That tether admitted its underlying assets also included loans to undisclosed affiliate companies.
And a month later in April 2019, tethers lawyer revealed that only 74% of the outstanding tether
in circulation was backed. That same month, New York Attorney General Letitia James filed a
lawsuit against Bitfinex, alleging it used tethers funds to try and cover up $850 million worth of
missing funds since 2018. Further investigation revealed that bitfinex was unable to create
relationships with traditional banks.
So instead, they started using an unlicensed payment processor
called crypto capital Corp, which unfortunately ended up stealing funds. Ifinex, the operator of
bitfinex and tether lied about tethers backing in the relationship between the two companies in
an attempt to hide those losses. And there was yet another scandal that surfaced around the same time
during the previous bull cycle in 2017, bitfinex and tether were accused of manipulating the price
of bitcoin. Research shows that increased amounts of tether printed into circulation associated
with trading on the bitfinex exchange accounted for about half of the increase in bitcoins price.
So was 50% of the price increases be experienced during the last bull cycle, all because of the
orchestrated creation of tether token printing? Well, wait, there's more.
In addition to price
manipulation bitfinex was also manipulating trading volume at that time to make it look like
more trading activity was happening in the crypto market then there actually was. research found
that small orders were moving the price as much as large orders with lots of oddly specific order
sizes, order sizes, so specific mind you that they went out five decimal points, and these
orders were repeated over and over again with high frequency. This begs the question of whether
or not we can even rely on the historical price movement of Bitcoin from the last bull cycle
to predict how the current one will unfold. But that question warrants its own separate
video altogether. Either way, shady AF. So and the settlement this past February of 2021,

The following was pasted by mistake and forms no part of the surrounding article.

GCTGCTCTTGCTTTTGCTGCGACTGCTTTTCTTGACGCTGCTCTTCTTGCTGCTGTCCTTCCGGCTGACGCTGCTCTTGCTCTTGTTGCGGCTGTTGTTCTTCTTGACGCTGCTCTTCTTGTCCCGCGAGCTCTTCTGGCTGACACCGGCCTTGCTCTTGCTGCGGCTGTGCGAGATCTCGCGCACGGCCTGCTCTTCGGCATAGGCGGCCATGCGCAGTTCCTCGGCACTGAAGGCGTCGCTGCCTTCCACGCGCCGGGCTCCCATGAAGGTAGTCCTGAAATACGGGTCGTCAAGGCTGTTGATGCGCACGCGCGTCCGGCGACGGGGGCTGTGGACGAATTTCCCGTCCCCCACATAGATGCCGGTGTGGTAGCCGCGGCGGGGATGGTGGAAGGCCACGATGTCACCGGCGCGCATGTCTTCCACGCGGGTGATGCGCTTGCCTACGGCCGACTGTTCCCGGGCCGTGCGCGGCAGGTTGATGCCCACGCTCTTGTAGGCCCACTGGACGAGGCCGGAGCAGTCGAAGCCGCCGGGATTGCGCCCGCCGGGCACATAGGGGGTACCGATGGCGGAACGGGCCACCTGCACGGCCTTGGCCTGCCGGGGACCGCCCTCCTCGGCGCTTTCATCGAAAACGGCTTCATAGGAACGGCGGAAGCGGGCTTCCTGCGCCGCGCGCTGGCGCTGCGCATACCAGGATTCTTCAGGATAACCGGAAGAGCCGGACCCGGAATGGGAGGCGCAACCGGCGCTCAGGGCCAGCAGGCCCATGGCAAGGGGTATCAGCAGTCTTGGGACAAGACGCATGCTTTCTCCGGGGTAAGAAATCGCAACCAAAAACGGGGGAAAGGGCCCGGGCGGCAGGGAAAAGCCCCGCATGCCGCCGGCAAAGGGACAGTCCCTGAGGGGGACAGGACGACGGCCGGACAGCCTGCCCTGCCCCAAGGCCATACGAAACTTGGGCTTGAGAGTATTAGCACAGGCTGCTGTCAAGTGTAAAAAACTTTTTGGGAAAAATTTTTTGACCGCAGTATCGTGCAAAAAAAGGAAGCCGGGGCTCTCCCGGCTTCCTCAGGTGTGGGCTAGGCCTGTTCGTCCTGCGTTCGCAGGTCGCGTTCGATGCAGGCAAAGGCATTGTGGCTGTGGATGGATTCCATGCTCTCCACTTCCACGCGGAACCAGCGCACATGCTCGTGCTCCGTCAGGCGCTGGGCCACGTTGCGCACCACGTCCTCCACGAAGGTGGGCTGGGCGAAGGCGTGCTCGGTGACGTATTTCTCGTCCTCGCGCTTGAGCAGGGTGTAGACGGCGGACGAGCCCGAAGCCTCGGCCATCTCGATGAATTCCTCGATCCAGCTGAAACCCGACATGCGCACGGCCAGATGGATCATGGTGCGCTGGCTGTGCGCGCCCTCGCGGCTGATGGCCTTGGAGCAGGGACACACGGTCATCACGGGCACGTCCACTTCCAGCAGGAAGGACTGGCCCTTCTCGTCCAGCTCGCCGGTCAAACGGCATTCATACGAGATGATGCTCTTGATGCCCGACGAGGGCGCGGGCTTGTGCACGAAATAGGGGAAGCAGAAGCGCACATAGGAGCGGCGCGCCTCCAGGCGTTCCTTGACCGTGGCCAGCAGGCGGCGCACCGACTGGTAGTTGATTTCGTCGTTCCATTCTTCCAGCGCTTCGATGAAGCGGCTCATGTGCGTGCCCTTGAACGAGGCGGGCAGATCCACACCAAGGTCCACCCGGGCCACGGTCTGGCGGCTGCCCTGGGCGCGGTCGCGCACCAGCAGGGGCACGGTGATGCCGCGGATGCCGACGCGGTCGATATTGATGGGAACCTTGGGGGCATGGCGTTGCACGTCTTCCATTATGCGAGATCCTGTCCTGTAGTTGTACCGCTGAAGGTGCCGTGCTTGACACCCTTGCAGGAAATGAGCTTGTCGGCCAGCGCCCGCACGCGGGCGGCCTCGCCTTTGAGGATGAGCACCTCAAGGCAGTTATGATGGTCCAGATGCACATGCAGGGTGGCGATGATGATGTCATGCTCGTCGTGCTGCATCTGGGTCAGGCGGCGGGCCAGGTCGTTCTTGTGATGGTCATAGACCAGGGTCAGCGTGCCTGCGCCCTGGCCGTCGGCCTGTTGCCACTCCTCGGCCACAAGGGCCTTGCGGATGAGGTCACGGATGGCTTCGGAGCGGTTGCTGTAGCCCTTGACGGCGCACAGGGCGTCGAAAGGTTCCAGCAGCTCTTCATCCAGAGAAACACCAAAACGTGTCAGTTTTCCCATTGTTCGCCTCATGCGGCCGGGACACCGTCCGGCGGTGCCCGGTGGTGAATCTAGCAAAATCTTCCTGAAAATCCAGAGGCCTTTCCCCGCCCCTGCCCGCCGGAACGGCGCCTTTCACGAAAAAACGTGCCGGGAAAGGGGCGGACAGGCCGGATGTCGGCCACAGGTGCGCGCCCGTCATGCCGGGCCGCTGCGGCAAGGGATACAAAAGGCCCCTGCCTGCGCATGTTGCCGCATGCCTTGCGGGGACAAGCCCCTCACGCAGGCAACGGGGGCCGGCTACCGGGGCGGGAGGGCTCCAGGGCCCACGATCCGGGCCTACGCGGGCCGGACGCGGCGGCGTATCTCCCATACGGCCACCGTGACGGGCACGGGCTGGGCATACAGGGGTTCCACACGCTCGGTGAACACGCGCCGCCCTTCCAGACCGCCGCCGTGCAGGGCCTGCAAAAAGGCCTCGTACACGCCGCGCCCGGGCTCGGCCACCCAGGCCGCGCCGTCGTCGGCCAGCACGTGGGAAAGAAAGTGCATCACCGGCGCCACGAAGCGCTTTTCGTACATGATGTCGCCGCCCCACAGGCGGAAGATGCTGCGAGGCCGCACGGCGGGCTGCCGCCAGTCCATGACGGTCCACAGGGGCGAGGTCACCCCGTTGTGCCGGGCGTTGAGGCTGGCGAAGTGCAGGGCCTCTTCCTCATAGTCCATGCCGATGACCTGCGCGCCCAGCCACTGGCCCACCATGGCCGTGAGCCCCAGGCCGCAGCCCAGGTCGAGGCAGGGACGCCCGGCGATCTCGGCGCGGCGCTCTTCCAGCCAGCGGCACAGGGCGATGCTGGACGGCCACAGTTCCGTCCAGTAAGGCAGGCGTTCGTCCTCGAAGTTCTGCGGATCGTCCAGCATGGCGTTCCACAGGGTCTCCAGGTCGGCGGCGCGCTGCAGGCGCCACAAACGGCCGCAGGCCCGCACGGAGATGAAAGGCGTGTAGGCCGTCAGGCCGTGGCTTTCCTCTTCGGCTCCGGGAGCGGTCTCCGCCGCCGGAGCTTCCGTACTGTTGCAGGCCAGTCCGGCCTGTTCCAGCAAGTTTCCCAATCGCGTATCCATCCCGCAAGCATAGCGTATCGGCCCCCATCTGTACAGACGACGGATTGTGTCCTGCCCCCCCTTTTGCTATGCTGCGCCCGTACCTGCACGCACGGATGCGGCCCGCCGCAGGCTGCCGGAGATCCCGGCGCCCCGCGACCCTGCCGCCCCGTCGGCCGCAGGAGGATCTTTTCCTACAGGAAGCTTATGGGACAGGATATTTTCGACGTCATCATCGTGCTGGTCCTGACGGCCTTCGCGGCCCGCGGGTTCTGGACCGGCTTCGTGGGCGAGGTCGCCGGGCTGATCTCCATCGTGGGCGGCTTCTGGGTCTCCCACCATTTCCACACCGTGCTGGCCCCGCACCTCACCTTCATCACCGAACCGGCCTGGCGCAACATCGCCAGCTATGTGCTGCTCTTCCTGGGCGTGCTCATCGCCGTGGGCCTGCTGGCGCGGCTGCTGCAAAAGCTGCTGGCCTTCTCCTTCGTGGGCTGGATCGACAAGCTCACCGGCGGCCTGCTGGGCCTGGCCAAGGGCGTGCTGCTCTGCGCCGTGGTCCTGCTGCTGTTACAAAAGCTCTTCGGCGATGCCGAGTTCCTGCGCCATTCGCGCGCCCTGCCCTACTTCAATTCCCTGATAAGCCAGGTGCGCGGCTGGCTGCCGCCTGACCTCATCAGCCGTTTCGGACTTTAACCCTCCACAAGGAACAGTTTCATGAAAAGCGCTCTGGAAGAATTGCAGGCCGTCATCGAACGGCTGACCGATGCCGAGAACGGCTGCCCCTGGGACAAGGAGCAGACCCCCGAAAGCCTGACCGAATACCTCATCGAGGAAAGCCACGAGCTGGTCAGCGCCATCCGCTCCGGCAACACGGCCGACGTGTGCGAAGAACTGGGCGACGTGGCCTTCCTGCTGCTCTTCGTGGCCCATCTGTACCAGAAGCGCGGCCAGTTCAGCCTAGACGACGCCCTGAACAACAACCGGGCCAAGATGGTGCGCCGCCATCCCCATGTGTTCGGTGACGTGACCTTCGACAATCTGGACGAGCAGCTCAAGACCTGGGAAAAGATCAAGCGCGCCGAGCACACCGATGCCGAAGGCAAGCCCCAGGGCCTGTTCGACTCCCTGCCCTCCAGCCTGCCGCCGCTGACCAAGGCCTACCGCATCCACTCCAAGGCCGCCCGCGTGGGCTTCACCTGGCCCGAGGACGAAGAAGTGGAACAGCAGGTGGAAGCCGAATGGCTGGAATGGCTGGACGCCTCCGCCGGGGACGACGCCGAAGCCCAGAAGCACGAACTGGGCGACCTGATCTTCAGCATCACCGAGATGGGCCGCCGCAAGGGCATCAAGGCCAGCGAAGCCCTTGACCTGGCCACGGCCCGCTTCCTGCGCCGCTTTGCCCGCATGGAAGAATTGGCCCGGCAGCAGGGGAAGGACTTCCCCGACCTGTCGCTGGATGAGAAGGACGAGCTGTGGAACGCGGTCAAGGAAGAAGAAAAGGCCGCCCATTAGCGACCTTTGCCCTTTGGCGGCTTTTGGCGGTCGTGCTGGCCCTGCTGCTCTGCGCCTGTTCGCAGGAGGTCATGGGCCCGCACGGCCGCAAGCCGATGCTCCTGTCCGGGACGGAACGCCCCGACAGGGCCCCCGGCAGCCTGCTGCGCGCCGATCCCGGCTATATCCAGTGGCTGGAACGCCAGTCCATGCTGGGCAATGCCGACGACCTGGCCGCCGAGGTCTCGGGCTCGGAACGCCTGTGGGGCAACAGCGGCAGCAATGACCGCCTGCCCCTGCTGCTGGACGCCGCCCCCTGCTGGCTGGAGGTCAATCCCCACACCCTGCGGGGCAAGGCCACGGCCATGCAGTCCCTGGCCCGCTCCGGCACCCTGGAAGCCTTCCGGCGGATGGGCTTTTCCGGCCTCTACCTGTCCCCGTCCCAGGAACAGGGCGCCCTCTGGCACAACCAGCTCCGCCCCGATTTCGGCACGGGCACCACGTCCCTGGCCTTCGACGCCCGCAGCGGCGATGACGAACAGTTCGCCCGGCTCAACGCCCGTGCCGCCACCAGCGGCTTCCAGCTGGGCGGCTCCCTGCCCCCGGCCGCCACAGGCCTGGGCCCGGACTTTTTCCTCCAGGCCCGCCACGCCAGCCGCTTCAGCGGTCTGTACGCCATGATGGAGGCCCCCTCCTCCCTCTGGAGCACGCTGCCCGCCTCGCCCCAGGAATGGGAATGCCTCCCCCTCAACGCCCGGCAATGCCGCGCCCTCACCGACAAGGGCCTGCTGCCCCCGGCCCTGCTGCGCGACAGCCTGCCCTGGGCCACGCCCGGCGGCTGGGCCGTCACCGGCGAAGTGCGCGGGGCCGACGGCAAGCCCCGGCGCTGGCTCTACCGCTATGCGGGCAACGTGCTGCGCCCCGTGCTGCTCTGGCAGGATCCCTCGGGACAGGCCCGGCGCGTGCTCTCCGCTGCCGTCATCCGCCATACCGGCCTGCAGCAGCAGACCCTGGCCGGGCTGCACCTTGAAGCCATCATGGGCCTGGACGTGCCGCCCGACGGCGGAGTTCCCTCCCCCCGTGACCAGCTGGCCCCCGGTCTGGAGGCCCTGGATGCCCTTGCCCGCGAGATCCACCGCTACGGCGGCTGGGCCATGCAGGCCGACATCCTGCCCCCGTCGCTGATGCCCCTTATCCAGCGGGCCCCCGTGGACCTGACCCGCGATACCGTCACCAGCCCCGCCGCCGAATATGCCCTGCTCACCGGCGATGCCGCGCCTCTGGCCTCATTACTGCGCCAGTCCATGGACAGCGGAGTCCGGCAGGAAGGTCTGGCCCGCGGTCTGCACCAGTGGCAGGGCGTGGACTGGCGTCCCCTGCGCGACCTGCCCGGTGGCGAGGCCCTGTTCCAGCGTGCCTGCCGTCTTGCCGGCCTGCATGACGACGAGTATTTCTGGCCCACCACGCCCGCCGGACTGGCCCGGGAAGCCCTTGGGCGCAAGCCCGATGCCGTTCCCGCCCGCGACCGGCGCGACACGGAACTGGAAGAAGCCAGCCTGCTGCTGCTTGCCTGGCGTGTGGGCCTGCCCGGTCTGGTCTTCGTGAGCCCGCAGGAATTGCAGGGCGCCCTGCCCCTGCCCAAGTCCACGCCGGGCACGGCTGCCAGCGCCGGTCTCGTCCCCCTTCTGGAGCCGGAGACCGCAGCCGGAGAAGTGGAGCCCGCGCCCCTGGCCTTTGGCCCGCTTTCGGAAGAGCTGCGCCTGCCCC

bitfinex and tether agreed to pay a penalty of $18.5 million and provide quarterly audits of
tethers underlying reserve assets.
Nice. Finally, a slap on the wrist and fourth oversight that
will put all of our minds at ease, right? Moving right along next Finally, the
gold ticket item we have been waiting for cash. Cash at Big yikes guys big big Yikes.
3.87%. Well, and bear in mind this represents a percentage of a smaller percentage. According
to this morbidly massively oversimplified report, together in all of its short sketch late in time
of existence, admits to the entire world that the amount of cash it has on hand backing all of
the at the time of this video, upwards of $63 billion worth of it's the goosy for Ghazi, fairy
dust tether to again adds up to a whopping 2.93% 2.93% of the amount of real US dollars tether
claims to have on this elementary school level pie chart that looks like it was whipped up by
the likes of I don't know, maybe some especially savvy housecat are held as reserves for the
third largest cryptocurrency by market cap, unsettling.
Oh, just wait, this is just the tip
of the iceberg. But first, let's get through this report, which I swear would not receive high marks
in any grade above fourth. Seriously, this is some fourth grade level reporting here. They literally
just use some template from Excel and put the numbers chose the color scheme and didn't even
bother changing the font from the default Colibri. Look, there's not even a source or footnote